Plant Parenthood

March 28, 2023

Originally planned to be submitted for TriJam #212, Plant Parenthood was the 3rd game jam that my partner and I participated in. Having already done 2 other "3 hour" game jams, I thought I had a pretty good idea of what we could handle in the amount of time that we had. 3 days and nearly 15 hours later, it was obvious that things had gone off the rails.

While I'm proud that we completed and released the game, I would not say it's my favorite of our jam's thus far. I feel like it was a prime example of being fun on paper, but not so much in the final product.

I thought it would be nice to share some of the things I learned during development of the project, as well as cover what I would change for future jams moving forward.

The Game

The theme for this week was "Too Much". Initially I had interpreted this as not being able to take any more of something, and my ideas went to topical subjects that I feel on a daily basis. Too much negativity. Too much responsibility. Too much expectation.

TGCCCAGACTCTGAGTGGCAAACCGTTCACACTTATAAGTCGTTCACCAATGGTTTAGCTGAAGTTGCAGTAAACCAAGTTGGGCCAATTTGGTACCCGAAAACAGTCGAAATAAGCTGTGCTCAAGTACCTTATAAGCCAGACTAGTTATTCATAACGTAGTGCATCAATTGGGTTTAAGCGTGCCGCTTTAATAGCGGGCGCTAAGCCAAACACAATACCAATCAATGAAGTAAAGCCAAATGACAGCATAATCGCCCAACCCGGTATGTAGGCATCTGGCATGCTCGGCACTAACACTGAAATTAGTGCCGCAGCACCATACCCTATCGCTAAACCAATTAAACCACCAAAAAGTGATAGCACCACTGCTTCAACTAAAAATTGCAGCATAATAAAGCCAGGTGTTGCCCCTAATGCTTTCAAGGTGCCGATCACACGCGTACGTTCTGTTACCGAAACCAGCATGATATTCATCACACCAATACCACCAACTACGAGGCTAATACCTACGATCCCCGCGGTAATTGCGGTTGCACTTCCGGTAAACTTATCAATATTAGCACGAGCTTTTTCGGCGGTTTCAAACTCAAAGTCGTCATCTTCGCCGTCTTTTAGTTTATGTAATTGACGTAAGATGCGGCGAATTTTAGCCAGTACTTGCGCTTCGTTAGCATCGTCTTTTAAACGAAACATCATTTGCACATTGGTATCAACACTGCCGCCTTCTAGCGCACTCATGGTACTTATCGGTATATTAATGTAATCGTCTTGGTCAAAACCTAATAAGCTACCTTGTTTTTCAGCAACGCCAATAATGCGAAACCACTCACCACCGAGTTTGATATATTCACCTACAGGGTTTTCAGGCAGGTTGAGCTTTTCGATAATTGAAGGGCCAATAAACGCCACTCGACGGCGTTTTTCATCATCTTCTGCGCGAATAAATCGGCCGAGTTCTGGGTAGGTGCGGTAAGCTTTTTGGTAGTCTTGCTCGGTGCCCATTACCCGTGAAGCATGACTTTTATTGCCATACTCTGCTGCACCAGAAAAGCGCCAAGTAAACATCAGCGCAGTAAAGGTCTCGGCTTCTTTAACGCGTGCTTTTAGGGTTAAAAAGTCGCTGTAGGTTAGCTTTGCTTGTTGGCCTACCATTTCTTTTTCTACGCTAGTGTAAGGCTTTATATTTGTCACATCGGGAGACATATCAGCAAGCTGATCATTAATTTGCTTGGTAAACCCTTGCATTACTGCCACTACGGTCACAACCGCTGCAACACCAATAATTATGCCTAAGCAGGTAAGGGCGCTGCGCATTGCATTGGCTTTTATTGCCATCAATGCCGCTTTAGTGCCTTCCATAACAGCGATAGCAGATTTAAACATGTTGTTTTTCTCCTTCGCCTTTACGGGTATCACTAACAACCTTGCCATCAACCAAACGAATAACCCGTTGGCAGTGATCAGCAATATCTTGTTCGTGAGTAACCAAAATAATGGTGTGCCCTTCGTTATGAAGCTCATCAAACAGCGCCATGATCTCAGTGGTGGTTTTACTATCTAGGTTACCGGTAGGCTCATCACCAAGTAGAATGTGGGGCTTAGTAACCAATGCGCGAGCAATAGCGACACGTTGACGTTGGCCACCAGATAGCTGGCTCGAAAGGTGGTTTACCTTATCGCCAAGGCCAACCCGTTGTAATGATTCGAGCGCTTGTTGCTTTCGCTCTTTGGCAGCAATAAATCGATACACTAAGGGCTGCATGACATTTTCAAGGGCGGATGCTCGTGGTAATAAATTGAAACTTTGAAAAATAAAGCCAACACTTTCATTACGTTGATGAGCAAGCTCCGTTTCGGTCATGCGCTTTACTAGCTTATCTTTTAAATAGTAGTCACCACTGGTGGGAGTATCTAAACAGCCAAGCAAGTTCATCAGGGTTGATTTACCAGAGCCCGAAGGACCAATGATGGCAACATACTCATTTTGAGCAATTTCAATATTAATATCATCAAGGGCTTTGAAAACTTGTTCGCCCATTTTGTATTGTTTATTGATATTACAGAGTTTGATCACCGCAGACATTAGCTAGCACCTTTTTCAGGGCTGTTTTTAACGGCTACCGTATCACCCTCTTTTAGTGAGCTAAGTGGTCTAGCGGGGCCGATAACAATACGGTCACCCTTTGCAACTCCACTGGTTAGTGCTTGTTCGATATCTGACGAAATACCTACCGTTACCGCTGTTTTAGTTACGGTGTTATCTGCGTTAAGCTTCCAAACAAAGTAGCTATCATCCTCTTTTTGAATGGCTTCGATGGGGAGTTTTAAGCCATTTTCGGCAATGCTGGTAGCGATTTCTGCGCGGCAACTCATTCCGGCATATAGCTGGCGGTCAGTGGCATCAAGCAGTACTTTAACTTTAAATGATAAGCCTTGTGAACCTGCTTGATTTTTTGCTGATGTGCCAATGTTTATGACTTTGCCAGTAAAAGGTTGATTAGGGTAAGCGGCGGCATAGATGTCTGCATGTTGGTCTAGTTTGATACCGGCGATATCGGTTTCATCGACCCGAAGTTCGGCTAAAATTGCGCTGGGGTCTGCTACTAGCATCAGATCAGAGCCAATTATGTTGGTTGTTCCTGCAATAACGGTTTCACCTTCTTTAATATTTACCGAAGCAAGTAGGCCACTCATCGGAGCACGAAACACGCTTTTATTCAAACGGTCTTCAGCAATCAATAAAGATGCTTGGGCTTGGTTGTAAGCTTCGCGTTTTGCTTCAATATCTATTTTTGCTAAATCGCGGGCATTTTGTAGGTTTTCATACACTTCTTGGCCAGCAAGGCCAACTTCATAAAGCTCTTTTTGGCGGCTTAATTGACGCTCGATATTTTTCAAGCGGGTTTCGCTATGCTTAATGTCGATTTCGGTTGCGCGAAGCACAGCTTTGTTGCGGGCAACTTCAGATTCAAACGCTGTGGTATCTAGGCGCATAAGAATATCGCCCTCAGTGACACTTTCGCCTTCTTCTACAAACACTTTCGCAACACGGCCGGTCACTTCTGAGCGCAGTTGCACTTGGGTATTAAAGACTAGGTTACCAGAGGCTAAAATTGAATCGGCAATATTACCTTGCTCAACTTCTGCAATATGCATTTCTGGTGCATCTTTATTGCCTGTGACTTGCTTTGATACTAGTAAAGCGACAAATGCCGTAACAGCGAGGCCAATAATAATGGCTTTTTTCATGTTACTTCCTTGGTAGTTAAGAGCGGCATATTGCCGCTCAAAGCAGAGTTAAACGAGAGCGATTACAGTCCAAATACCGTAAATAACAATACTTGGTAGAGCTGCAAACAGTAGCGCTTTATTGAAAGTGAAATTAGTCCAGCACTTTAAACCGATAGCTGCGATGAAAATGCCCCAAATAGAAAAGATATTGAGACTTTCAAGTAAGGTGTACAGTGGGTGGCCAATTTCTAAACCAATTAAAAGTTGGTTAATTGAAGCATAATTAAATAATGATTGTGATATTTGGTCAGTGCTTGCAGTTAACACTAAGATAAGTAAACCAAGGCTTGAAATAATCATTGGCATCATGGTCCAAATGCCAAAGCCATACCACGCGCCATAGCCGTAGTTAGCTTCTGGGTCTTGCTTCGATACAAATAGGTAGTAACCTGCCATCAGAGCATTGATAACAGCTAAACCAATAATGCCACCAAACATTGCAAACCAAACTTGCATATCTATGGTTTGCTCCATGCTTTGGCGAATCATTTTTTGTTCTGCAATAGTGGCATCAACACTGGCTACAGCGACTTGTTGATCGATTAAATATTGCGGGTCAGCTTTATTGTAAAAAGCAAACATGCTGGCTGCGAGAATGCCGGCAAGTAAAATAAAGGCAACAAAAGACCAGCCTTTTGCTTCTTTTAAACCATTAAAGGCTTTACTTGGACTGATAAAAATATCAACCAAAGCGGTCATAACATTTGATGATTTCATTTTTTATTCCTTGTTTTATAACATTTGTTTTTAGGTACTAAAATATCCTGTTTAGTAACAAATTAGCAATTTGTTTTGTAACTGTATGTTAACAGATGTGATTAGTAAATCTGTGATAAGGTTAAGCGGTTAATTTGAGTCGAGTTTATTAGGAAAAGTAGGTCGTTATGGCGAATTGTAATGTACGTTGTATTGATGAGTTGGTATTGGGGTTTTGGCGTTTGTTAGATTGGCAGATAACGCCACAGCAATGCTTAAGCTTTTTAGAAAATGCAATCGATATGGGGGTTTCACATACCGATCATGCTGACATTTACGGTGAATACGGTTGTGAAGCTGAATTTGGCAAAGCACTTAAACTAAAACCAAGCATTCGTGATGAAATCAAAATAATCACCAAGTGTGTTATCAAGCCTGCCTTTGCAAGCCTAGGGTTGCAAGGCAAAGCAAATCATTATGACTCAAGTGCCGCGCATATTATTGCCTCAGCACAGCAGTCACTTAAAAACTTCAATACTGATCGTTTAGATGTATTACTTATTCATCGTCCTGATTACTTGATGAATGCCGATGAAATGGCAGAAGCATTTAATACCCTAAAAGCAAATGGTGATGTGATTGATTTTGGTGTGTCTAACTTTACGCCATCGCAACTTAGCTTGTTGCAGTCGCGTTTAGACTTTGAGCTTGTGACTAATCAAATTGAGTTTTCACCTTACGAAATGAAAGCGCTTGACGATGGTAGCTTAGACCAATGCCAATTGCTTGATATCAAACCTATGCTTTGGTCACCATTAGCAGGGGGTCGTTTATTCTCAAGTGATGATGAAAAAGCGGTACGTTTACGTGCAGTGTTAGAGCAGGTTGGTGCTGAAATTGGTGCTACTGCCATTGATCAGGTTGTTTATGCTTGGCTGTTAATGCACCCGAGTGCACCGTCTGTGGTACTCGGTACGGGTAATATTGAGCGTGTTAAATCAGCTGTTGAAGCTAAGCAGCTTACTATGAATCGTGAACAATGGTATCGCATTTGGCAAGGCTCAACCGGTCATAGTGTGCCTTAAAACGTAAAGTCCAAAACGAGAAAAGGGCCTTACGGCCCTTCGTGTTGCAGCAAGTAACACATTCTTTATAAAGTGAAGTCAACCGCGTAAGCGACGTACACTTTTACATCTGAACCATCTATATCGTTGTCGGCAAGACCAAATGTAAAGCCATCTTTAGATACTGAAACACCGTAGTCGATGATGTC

While those would have been interesting topics to explore, none of them seemed like fun game ideas, nor would they be things that we could complete in 3 hours. So I continued thinking of ways to implement the theme.

Eventually I decided on the idea of taking care of plants. House plants are pretty temperamental - too much or too little water or sunlight and they die. Seemed like a neat gimmick. The player would be responsible for taking care of the house plants. The difficulty curve would come from having to manage more plants, as well as increasing the rate at which they degrade. Simple enough.

There was then the idea that we could turn it into a story - where "your mom" continues to bring you more and more plants to take care of. We would have the story mode as well as a free play mode for users to play.

Because AI had been getting a lot of attention lately (Bing image generation had just gone live/public), I wanted to try and incorporate something AI generated into the project. Little did I know how many problems this would create.

Our Process